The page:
The Global Initiative is very sad to report that Prof. Stephen Ellis died on July 29, 2015, having lost his three-year battle with leukaemia.

Stephen has blazed the trail in the study of organized crime, and reinterpreting its understanding within the context of society, the economy, security and governance in Africa.  His research is unparalleled, both for its depth and breadth, numbering more than 80 publications of African history and current affairs.  He wrote most extensively about South Africa, Madagascar, Liberia and Nigeria, but also about Togo, Zambia, and Sierra Leone.  His most popular book is ‘The Criminalization of the State in Africa’, which he wrote together with Jean-François Bayart and Béatrice Hibou and which is still considered a seminal text on the nature of African state formation and the growth of criminal networks.

He was one of the rare and gifted individuals who effectively bridged the gap between research and policy, contributing significantly to important processes that have advanced international responses to emerging criminal phenomena in the African context.  His 2011 report for the UNODC on the smuggling of migrants from Africa to Europe has barely dated, offering strong resonances and insights in the current migration crisis.  Just last year, his gentle hand steered the deliberations of the West Africa Commission on Drugs to their landmark conclusions about drug policy in Africa.  Even as he leaves us, it is with the same dynamic and groundbreaking contribution: his most recent research, a history of Nigerian organized crime, is virtually ready and offers timely insights into the growth of a virulent criminal network.  These are legacies that will continue to add value, and that will ensure he is long remembered and respected.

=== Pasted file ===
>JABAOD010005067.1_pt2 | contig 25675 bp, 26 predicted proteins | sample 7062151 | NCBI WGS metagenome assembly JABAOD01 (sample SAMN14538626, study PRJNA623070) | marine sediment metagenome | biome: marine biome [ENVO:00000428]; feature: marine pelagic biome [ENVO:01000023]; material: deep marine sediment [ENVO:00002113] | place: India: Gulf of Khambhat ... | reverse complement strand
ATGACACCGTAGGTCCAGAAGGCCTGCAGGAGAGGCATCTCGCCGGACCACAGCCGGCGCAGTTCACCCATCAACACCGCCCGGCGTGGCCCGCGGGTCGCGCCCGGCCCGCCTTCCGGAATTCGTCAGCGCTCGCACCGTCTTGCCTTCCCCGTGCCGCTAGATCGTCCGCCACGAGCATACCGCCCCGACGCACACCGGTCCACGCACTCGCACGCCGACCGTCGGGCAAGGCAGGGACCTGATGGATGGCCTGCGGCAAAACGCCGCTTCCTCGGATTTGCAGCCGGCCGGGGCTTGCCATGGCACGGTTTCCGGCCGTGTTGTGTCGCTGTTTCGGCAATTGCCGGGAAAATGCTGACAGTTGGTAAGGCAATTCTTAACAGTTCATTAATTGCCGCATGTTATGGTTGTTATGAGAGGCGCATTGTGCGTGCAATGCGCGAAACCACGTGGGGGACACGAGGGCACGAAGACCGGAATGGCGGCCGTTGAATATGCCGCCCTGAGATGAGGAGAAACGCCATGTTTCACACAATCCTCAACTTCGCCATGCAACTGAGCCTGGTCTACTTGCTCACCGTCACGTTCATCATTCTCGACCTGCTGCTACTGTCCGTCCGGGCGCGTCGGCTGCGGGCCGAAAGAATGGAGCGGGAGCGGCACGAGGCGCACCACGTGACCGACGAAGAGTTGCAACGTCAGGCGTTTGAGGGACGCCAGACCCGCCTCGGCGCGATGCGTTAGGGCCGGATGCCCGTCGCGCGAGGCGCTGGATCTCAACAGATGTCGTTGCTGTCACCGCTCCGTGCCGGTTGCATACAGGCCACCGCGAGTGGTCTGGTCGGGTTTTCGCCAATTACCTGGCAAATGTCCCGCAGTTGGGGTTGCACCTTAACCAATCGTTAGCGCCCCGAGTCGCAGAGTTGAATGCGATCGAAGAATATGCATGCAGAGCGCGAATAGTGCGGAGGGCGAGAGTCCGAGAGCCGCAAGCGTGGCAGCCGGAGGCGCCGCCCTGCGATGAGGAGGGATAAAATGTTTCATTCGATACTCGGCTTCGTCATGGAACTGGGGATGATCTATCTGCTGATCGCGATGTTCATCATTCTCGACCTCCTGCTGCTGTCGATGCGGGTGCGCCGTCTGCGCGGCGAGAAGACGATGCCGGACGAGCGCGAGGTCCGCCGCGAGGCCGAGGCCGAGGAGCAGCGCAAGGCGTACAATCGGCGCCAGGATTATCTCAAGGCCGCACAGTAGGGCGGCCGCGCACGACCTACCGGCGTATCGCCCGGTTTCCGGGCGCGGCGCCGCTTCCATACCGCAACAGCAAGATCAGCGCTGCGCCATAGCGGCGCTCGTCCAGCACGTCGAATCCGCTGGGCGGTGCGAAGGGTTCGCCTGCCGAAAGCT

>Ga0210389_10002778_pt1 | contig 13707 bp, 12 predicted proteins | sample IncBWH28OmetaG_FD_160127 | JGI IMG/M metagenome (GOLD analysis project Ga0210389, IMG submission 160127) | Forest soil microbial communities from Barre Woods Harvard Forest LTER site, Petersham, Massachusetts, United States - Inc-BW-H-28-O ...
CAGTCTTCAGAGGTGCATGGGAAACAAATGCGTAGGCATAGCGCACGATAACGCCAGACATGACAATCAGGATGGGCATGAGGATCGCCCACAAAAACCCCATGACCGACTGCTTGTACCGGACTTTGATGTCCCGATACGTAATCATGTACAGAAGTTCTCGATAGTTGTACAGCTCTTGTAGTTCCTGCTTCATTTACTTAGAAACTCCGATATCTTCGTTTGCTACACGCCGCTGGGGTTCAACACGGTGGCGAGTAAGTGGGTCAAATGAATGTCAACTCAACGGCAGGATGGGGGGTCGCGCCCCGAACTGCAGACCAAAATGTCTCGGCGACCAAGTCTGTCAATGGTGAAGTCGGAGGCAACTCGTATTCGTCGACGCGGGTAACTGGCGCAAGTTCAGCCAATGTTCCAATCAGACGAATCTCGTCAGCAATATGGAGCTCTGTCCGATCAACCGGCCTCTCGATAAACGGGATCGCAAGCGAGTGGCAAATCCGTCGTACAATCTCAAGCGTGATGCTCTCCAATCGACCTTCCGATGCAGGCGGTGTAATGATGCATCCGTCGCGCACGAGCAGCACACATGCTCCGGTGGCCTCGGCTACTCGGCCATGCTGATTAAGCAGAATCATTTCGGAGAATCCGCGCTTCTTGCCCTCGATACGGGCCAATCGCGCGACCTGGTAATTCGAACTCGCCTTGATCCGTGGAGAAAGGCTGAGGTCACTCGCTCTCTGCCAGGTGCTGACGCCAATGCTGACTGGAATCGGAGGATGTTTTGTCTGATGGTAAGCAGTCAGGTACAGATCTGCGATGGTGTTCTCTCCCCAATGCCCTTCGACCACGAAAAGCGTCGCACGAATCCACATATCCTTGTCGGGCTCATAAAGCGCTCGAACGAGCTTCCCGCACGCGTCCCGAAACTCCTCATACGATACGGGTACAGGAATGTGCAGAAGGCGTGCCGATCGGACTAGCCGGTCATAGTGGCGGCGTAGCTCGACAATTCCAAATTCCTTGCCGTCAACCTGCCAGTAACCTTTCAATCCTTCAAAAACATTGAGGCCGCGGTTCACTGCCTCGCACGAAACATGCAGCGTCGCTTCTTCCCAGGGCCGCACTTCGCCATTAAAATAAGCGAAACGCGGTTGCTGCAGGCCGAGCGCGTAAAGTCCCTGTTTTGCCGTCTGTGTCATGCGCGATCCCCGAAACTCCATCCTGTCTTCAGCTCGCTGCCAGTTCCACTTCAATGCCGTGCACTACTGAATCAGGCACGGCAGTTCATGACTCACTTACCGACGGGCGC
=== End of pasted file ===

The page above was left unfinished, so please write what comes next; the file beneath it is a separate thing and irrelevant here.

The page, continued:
The Global Initiative has been very proud to count him as a member our Network of Experts, and to have had his support and engagement since our inception.  We hope our small efforts can continue to build upon the foundation he has laid, and to long honour his memory.

For those who wish to share their memories of Stephen, or to pass their condolences to his family, that can be done through the African Studies Centre of the University of Leiden, where Stephen was the Director from 1991 ( and/or directly to Stephen’s partner Gerrie ter Haar (

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